High art in Kenny's office - but there's one notable omission...
But Cowen isn't in the frame for official portrait
Published 11/09/2016 | 02:30
From a Louis le Brocquy painting of Nelson Mandela to a 'tap-danced' canvas by Lord of the Dance star Michael Flatley - the Taoiseach's inner sanctum is graced with over €270,000 worth of prized artefacts.
A complete list of artwork adorning the walls of Enda Kenny's department shows a list of famous sculptures and painters.
Among the valuable items is an acrylic image of the Famine by Riverdance star turned artist, Michael Flatley. Titled The Walking Dead, Flatley used his feet to create the painting by dancing on the canvas.
The picture, with an estimated value of €5,000, takes pride of place in the Taoiseach's office. Flatley presented it to Kenny in 2013, during a meeting in Government Buildings.
The Taoiseach said he was "delighted" to accept the painting "on behalf of the State", describing it as "very striking indeed". Another eye-catching piece which adorns the corridors of power is Seedingsong by Irish artist, Michael Canning.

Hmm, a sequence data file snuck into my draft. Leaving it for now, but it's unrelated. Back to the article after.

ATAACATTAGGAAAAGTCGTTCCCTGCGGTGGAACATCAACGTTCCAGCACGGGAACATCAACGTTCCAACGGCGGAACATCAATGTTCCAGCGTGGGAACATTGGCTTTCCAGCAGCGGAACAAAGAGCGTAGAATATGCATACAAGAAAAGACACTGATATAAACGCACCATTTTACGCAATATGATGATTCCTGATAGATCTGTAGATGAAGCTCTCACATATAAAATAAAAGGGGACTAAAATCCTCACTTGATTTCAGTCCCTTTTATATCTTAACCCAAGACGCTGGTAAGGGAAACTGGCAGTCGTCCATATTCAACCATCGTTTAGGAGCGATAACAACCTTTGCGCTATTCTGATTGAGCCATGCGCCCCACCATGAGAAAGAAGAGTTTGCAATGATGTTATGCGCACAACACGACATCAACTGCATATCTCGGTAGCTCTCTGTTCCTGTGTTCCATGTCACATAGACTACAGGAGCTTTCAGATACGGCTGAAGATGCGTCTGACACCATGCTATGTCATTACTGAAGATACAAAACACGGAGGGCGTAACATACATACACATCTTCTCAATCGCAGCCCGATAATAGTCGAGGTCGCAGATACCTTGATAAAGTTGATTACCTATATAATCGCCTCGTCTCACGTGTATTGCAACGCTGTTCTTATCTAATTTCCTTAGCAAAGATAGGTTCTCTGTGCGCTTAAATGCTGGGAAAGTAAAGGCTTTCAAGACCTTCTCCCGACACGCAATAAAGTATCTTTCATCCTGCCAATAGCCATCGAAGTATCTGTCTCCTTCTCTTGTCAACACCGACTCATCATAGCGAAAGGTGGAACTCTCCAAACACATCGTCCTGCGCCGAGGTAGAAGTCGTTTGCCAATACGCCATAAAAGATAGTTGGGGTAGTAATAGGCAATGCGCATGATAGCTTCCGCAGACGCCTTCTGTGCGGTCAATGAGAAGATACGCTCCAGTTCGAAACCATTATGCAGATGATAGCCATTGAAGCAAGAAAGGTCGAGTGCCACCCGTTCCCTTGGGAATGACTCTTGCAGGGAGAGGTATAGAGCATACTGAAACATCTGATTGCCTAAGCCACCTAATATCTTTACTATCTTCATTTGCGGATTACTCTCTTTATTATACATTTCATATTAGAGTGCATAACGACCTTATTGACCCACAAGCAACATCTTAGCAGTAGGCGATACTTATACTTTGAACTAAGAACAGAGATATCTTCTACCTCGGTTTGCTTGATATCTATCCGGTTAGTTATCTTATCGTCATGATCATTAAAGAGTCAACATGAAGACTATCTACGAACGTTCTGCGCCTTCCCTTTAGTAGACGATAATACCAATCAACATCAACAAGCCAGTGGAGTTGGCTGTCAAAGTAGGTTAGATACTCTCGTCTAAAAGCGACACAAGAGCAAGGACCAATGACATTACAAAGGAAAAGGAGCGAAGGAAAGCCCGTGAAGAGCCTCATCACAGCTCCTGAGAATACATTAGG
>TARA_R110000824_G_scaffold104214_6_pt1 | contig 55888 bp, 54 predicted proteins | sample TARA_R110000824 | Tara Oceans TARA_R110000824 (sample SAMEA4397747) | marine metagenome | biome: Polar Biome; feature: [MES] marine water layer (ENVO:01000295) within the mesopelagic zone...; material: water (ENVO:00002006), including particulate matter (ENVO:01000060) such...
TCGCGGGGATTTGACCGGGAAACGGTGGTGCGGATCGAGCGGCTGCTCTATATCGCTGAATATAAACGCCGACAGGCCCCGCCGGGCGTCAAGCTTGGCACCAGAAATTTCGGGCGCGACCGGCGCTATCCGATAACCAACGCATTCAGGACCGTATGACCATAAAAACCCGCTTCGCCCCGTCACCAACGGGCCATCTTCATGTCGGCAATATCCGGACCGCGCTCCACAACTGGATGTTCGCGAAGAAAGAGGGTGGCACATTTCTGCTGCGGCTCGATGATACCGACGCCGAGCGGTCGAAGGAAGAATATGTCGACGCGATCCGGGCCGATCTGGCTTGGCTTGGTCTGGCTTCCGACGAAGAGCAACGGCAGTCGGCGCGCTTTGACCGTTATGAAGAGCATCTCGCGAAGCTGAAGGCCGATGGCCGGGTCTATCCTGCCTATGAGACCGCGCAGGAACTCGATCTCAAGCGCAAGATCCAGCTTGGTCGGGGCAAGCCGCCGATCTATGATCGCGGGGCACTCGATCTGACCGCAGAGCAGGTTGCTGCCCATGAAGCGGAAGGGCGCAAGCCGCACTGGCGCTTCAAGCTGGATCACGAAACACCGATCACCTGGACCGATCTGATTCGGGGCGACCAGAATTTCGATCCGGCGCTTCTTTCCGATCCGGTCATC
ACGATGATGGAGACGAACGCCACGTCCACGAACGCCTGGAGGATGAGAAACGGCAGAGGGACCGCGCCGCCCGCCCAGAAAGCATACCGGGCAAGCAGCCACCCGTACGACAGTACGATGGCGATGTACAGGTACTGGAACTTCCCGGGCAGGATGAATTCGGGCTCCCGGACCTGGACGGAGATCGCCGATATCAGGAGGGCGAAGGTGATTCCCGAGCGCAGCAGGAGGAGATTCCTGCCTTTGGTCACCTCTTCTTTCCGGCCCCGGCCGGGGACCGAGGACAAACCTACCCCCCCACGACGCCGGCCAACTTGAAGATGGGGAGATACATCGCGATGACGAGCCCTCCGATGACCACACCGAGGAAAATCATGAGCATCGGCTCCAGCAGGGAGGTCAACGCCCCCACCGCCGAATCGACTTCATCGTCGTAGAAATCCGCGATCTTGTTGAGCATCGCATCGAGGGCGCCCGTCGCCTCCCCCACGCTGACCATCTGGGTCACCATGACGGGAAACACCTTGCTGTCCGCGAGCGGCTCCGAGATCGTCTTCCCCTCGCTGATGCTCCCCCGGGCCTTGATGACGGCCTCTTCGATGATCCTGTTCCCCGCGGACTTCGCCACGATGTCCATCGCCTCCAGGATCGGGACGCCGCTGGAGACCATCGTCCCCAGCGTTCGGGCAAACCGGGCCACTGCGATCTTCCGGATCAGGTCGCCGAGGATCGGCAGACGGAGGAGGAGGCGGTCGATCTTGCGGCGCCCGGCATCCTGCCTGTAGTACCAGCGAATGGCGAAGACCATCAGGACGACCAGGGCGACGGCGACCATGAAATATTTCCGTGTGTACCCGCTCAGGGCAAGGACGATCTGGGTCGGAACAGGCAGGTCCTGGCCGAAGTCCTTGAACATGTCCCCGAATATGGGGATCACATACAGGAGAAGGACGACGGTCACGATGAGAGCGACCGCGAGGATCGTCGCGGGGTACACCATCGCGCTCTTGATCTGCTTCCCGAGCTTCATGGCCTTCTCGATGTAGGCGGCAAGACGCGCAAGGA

Purchased for €8,000, it depicts a single wild flower against a backdrop of evening sky dotted with migrating birds.
A trawl through official records reveals the most valuable item located in the department is an oil-on-canvas, entitled Triptych, priced at €10,000, and created by Chung Eun Mo.
A bust of former US president John F Kennedy from the JFK Presidential Library in Boston was gifted to Mr Kenny in 2012, and was valued at €2,000.
He was also presented with a painting by artist Xu Yang of the city of Suzhou in eastern China, by Chinese Vice-President Xi Jinping in February 2012. In total, there are more than 16,000 historic and contemporary artworks owned by the State, held in 400 locations nationwide.
Paintings of former Taoisigh take prominent positions in Kenny's personal quarters. A portrait of former Taoiseach, Jack Lynch, by Jim Harkin, was bought for €1,752.
However, one omission from the line-up is a portrait of a recent holder of the office: Brian Cowen. Paintings for display in Leinster House are commissioned by the Office of Public Works (OPW) at the request of the Department of the Taoiseach. Cowen resigned in January 2011 following a period of major political turbulence.
A department spokesperson confirmed to the Sunday Independent that, as of now, it has no immediate plans to commission a portrait of the former Taoiseach, so that he can take his place alongside his predecessors .